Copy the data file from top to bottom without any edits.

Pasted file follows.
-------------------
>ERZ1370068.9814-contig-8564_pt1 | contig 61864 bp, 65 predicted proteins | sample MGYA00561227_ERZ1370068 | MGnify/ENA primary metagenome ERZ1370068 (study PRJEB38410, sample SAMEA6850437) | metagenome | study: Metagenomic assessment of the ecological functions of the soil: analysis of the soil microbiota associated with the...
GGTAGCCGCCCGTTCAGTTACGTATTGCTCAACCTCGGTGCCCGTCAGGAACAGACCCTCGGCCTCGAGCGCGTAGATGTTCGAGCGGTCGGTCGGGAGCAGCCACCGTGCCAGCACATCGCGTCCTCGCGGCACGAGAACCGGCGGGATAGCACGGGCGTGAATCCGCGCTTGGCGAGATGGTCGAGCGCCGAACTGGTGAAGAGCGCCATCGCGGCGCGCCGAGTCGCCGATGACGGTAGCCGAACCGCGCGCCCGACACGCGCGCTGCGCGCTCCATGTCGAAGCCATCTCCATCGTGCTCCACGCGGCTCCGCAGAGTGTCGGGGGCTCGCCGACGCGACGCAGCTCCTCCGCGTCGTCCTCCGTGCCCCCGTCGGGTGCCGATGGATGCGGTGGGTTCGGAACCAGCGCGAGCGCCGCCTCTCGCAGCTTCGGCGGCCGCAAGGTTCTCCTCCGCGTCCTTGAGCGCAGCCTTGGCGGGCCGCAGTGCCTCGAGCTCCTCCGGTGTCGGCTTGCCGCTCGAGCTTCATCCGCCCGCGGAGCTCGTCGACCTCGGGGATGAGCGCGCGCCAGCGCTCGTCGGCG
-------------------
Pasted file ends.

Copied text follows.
>ERZ1370068.9814-contig-8564_pt1 | contig 61864 bp, 65 predicted proteins | sample MGYA00561227_ERZ1370068 | MGnify/ENA primary metagenome ERZ1370068 (study PRJEB38410, sample SAMEA6850437) | metagenome | study: Metagenomic assessment of the ecological functions of the soil: analysis of the soil microbiota associated with the...
GGTAGCCGCCCGTTCAGTTACGTATTGCTCAACCTCGGTGCCCGTCAGGAACAGACCCTCGGCCTCGAGCGCGTAGATGTTCGAGCGGTCGGTCGGGAGCAGCCACCGTGCCAGCACATCGCGTCCTCGCGGCACGAGAACCGGCGGGATAGCACGGGCGTGAATCCGCGCTTGGCGAGATGGTCGAGCGCCGAACTGGTGAAGAGCGCCATCGCGGCGCGCCGAGTCGCCGATGACGGTAGCCGAACCGCGCGCCCGACACGCGCGCTGCGCGCTCCATGTCGAAGCCATCTCCATCGTGCTCCACGCGGCTCCGCAGAGTGTCGGGGGCTCGCCGACGCGACGCAGCTCCTCCGCGTCGTCCTCCGTGCCCCCGTCGGGTGCCGATGGATGCGGTGGGTTCGGAACCAGCGCGAGCGCCGCCTCTCGCAGCTTCGGCGGCCGCAAGGTTCTCCTCCGCGTCCTTGAGCGCAGCCTTGGCGGGCCGCAGTGCCTCGAGCTCCTCCGGTGTCGGCTTGCCGCTCGAGCTTCATCCGCCCGCGGAGCTCGTCGACCTCGGGGATGAGCGCGCGCCAGCGCTCGTCGGCG